Rare Exmoors: The Old Altai Line

Why might an Exmoor bloodline become rare?

Michael Dewhurst gives us an insight into the under-represented bloodline from the Exmoor foundation mare, o76/1 Old Altai. Since the original article was written for Native Pony Sou’West in 2012, much has changed; with foals being born, ponies passing away and much time & effort on the part of those involved with the ponies. Many of our wonderful breeds bloodlines have become less well represented simply due to having a career other than breeding.

Vinca Major (c) Fiona Dickson

Herd 2 was given by the Speed Family to the Royal (Dick) Veterinary College in Edinburgh, who amongst other things used ponies in a trekking herd. As you can imagine working as part of a trekking herd limits the ability of mares to breed and as happens with a lot of vet students now, many foals born to herd 2 ended up with former students as ridden ponies and so never went on to breed. If I may give the example of the mare o76/1 Old Altai.

She has 3 registered daughters, one of which was 2/56 Puss Moth, who was very prolific having 14 registered offspring, most of which were given the name “moth”. Only 3 of them went on to breed – two females 2/82 Oatmoth and 2/65 Little Gobi and one male, 2/54 Flintlock. Only Oatmoth has descendants alive today.

Oatmoth’s only registered offspring was 2/95 Thistlemoth who worked as a trekking pony for many years. Like so many of the ponies before her she retired to a former Dick student and went to live with the Hyland family. The Hyland’s were subsequently contacted by members of the Exmoor Pony Society to let them know how important she was to the breed as a whole and so the Hylands, who were fortuante enough to be in a position to breed Exmoor ponies decided to put Thistlemoth in foal and at age 22 she had a daughter, Gypsy. Obviously at her age, Thistlemoth was unlikely to breed too many more foals and so was retired from breeding having successfully reared her daughter. The Hyland’s decided that keeping the “moth” line going was important and decided to breed from Gypsy. In 2004, she had a daughter Rosemoth. Sadly Gypsy died while she was carrying her second foal a few years later despite everyone involved best efforts. This did not deter them from breeding and Rosemoth bred her first daughter Maymoth in 2009. Since writing the original article the Hyland family’s circumstances have changed and they had to find homes for both Rosemoth and Maymoth. It was decided it would be safer for the bloodline if the mares joined herds in different part of the country and so Rosemoth joined Herd 49 in Brecon in 2015, In 2016, she went on to have a colt foal by Spidean Nan Clach and is in foal to Coedywern Nimrod for 2017. Maymoth moved to Exmoor and is running with a group of breeders who have decided to use their piece of moor in order to breed ponies from under represented bloodlines. In 2016 Maymoth produced her first foal, a filly and so the line continues.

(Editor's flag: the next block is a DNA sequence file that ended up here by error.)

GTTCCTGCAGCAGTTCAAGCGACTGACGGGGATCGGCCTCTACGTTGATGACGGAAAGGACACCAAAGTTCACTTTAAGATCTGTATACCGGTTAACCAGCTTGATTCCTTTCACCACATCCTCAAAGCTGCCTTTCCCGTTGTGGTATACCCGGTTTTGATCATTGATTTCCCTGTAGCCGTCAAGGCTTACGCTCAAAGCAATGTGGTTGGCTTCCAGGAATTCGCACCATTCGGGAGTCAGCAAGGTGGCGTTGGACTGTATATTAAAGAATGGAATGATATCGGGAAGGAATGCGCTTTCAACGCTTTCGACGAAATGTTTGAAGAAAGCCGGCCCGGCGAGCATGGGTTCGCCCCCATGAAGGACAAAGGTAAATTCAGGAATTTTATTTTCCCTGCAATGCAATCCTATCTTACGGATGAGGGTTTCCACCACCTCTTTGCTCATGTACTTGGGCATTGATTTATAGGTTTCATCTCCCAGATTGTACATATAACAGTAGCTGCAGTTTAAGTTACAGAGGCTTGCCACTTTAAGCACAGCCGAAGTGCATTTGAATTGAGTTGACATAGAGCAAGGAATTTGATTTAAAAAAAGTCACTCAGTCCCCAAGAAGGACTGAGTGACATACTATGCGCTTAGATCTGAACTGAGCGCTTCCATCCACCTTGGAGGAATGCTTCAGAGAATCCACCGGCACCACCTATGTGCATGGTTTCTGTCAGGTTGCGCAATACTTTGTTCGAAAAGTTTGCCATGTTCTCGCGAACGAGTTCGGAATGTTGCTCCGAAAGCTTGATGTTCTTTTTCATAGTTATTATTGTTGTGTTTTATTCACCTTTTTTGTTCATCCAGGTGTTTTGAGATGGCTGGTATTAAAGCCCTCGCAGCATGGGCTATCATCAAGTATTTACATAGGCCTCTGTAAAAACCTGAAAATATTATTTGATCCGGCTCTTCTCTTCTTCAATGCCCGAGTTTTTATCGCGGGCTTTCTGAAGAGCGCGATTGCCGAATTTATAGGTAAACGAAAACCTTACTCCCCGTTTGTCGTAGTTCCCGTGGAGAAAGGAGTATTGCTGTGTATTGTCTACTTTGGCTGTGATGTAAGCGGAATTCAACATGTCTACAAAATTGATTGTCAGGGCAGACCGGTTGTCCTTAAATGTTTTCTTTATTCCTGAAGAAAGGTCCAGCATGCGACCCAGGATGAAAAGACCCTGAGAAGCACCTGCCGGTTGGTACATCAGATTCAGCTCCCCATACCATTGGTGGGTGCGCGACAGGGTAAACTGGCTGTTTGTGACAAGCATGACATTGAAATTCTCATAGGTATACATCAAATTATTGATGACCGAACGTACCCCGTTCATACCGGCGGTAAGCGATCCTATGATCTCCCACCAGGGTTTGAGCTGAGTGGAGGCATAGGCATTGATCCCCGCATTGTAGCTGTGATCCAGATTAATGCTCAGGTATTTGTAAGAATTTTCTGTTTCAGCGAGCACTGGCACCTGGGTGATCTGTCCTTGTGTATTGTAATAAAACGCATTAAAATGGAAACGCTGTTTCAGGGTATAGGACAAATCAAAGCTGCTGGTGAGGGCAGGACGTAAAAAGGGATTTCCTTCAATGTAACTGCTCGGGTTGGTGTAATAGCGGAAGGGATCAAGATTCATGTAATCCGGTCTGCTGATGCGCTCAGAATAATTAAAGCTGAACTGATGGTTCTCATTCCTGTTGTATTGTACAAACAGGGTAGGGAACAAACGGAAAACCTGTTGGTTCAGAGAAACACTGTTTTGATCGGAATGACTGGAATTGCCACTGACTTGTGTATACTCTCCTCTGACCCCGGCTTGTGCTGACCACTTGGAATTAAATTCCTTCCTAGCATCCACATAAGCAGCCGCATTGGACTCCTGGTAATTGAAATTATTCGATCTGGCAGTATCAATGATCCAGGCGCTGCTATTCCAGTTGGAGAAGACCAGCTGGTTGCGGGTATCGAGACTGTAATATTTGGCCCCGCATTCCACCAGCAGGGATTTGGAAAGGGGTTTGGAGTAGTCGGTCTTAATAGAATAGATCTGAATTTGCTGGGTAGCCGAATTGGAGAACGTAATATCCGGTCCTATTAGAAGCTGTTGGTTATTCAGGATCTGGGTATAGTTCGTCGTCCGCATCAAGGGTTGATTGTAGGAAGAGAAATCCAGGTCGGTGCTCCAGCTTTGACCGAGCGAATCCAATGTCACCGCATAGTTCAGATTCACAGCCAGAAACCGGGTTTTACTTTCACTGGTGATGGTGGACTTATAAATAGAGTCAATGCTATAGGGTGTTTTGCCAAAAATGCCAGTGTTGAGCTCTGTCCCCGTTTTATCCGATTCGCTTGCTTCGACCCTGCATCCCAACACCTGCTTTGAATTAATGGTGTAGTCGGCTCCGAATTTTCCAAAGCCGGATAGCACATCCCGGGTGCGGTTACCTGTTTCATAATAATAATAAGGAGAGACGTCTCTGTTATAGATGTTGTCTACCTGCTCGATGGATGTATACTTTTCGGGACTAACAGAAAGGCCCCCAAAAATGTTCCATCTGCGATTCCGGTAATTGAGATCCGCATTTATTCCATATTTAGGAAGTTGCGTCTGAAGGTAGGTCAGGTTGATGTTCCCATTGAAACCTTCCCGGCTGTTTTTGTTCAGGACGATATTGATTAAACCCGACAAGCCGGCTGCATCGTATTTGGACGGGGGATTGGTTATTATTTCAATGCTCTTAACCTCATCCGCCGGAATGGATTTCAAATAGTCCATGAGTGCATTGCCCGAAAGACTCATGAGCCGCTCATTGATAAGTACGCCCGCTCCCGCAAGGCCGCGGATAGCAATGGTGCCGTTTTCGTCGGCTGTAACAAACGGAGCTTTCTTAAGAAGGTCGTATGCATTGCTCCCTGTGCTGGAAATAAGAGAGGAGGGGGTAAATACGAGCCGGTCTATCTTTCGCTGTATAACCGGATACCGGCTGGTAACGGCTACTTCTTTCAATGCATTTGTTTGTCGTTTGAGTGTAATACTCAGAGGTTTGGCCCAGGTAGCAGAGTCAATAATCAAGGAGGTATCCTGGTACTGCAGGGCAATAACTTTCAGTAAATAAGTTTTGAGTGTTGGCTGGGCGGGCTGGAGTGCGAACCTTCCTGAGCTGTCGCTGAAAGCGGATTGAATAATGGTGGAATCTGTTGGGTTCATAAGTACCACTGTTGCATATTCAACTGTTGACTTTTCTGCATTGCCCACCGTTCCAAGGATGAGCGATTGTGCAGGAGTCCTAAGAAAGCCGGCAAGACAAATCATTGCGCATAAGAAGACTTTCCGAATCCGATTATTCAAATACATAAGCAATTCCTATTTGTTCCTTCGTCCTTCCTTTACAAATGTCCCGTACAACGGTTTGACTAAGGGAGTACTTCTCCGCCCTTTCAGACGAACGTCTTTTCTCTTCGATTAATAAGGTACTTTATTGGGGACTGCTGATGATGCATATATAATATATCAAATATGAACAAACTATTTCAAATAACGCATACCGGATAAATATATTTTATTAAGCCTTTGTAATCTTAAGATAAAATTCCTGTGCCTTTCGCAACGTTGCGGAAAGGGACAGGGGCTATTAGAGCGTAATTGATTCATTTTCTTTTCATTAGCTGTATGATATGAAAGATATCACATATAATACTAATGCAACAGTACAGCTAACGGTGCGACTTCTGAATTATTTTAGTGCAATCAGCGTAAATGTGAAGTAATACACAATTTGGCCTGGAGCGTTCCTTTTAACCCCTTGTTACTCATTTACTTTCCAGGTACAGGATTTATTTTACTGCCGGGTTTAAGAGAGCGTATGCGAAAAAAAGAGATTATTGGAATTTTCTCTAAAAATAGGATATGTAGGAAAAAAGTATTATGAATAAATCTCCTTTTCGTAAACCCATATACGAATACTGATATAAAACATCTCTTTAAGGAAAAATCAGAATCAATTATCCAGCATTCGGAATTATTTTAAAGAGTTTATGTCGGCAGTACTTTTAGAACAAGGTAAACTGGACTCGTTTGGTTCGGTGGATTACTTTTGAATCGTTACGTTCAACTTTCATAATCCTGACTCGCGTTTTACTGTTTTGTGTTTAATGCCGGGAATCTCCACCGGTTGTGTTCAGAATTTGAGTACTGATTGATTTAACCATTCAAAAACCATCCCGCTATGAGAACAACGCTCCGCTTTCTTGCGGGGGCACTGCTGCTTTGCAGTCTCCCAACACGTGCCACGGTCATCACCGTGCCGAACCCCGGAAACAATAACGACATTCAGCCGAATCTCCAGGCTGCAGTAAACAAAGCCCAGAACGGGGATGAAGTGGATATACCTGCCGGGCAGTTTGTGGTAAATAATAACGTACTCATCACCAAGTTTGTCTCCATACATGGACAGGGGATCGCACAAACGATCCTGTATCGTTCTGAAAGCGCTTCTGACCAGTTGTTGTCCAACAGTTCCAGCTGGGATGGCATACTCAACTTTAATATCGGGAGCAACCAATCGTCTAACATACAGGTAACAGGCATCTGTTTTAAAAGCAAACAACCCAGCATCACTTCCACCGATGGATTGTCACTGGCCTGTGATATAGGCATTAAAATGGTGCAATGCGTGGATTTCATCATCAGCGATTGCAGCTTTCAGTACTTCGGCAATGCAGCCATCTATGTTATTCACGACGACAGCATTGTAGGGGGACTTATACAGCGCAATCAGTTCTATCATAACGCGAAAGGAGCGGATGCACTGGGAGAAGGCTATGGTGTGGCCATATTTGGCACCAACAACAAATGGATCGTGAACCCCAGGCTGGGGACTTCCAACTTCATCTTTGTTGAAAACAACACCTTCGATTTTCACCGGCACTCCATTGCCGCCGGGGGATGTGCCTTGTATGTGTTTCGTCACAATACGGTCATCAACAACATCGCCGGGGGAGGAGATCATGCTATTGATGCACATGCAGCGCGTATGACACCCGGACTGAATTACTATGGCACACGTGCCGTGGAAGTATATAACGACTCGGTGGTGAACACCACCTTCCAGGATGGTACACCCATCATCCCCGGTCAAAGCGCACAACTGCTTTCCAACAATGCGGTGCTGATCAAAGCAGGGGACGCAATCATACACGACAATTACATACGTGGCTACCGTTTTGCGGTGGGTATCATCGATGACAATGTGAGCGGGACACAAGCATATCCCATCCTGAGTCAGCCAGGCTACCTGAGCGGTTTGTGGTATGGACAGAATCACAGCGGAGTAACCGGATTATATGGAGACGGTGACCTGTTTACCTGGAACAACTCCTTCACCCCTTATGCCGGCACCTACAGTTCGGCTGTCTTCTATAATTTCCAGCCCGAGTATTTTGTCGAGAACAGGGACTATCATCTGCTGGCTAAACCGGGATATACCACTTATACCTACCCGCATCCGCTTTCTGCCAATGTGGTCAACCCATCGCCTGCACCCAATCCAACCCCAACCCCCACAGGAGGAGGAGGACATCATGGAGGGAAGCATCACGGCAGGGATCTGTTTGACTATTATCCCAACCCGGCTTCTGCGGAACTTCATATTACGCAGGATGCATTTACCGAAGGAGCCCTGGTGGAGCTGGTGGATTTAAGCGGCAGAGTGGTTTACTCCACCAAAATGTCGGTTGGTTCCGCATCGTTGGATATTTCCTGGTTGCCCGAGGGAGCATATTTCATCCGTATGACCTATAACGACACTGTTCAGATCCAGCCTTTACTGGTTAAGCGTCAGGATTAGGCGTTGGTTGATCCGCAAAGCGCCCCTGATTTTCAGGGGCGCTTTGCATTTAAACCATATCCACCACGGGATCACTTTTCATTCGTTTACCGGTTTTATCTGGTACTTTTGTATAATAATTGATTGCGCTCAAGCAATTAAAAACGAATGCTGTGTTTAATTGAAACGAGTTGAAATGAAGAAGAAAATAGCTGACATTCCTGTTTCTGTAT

2/78 Matchlock